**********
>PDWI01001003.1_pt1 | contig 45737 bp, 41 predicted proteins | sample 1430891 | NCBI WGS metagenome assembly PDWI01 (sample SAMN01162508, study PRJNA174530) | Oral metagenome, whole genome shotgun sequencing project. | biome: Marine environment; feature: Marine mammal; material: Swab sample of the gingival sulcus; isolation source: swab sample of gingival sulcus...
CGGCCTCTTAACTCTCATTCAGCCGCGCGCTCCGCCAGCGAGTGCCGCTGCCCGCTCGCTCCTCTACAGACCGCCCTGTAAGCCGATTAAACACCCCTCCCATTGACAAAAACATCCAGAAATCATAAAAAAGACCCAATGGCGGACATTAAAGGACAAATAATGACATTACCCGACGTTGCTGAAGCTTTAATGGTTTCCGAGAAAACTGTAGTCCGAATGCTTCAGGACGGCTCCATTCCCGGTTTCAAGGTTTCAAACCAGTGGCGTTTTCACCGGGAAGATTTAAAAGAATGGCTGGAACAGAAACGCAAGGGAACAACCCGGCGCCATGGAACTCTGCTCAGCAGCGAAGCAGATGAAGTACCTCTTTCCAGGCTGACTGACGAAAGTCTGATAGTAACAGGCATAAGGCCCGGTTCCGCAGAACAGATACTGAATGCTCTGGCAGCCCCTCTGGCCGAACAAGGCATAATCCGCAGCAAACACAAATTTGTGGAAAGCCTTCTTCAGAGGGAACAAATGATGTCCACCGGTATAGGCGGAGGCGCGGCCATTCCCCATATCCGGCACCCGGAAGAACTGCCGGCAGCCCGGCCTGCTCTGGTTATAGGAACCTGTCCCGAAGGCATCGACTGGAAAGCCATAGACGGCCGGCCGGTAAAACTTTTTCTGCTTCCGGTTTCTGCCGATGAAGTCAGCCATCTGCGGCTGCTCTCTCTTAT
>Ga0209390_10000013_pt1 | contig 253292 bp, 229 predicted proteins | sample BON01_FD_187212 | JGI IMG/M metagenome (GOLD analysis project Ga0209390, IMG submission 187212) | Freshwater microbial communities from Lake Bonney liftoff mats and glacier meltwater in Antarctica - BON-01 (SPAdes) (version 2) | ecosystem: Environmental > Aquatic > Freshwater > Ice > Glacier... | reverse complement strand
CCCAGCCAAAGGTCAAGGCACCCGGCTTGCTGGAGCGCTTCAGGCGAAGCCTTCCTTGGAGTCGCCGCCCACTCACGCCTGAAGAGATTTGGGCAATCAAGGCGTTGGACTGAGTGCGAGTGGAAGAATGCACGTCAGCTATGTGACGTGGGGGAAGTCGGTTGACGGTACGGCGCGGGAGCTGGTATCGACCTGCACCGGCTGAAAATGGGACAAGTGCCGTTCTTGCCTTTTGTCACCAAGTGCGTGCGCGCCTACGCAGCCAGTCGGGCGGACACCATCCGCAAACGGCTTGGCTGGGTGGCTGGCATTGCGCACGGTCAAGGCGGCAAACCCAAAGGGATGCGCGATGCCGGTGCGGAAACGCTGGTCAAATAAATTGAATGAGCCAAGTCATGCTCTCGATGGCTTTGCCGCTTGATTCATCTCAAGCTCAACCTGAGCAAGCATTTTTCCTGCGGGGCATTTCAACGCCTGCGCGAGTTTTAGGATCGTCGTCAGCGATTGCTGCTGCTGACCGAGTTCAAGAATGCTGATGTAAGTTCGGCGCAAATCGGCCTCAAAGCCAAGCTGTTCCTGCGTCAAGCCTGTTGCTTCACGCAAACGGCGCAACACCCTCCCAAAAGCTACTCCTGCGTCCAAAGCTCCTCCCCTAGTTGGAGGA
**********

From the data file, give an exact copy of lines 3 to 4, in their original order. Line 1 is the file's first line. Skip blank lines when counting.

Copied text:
>Ga0209390_10000013_pt1 | contig 253292 bp, 229 predicted proteins | sample BON01_FD_187212 | JGI IMG/M metagenome (GOLD analysis project Ga0209390, IMG submission 187212) | Freshwater microbial communities from Lake Bonney liftoff mats and glacier meltwater in Antarctica - BON-01 (SPAdes) (version 2) | ecosystem: Environmental > Aquatic > Freshwater > Ice > Glacier... | reverse complement strand
CCCAGCCAAAGGTCAAGGCACCCGGCTTGCTGGAGCGCTTCAGGCGAAGCCTTCCTTGGAGTCGCCGCCCACTCACGCCTGAAGAGATTTGGGCAATCAAGGCGTTGGACTGAGTGCGAGTGGAAGAATGCACGTCAGCTATGTGACGTGGGGGAAGTCGGTTGACGGTACGGCGCGGGAGCTGGTATCGACCTGCACCGGCTGAAAATGGGACAAGTGCCGTTCTTGCCTTTTGTCACCAAGTGCGTGCGCGCCTACGCAGCCAGTCGGGCGGACACCATCCGCAAACGGCTTGGCTGGGTGGCTGGCATTGCGCACGGTCAAGGCGGCAAACCCAAAGGGATGCGCGATGCCGGTGCGGAAACGCTGGTCAAATAAATTGAATGAGCCAAGTCATGCTCTCGATGGCTTTGCCGCTTGATTCATCTCAAGCTCAACCTGAGCAAGCATTTTTCCTGCGGGGCATTTCAACGCCTGCGCGAGTTTTAGGATCGTCGTCAGCGATTGCTGCTGCTGACCGAGTTCAAGAATGCTGATGTAAGTTCGGCGCAAATCGGCCTCAAAGCCAAGCTGTTCCTGCGTCAAGCCTGTTGCTTCACGCAAACGGCGCAACACCCTCCCAAAAGCTACTCCTGCGTCCAAAGCTCCTCCCCTAGTTGGAGGA